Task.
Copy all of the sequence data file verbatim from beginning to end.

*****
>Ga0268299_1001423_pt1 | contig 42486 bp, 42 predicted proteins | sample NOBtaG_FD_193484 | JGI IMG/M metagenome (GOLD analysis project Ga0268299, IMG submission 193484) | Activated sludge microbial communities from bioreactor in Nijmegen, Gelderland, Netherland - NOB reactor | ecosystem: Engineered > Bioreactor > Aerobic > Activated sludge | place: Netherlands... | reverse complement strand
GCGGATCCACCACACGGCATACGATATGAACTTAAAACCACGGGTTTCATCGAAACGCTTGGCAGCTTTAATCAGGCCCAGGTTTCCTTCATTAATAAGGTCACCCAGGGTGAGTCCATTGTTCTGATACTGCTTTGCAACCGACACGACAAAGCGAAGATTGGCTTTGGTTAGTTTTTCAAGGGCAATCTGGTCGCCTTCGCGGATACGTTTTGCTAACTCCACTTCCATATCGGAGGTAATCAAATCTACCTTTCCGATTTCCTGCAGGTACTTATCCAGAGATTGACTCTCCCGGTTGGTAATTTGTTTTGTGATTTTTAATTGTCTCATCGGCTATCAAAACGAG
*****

>Ga0268299_1001423_pt1 | contig 42486 bp, 42 predicted proteins | sample NOBtaG_FD_193484 | JGI IMG/M metagenome (GOLD analysis project Ga0268299, IMG submission 193484) | Activated sludge microbial communities from bioreactor in Nijmegen, Gelderland, Netherland - NOB reactor | ecosystem: Engineered > Bioreactor > Aerobic > Activated sludge | place: Netherlands... | reverse complement strand
GCGGATCCACCACACGGCATACGATATGAACTTAAAACCACGGGTTTCATCGAAACGCTTGGCAGCTTTAATCAGGCCCAGGTTTCCTTCATTAATAAGGTCACCCAGGGTGAGTCCATTGTTCTGATACTGCTTTGCAACCGACACGACAAAGCGAAGATTGGCTTTGGTTAGTTTTTCAAGGGCAATCTGGTCGCCTTCGCGGATACGTTTTGCTAACTCCACTTCCATATCGGAGGTAATCAAATCTACCTTTCCGATTTCCTGCAGGTACTTATCCAGAGATTGACTCTCCCGGTTGGTAATTTGTTTTGTGATTTTTAATTGTCTCATCGGCTATCAAAACGAG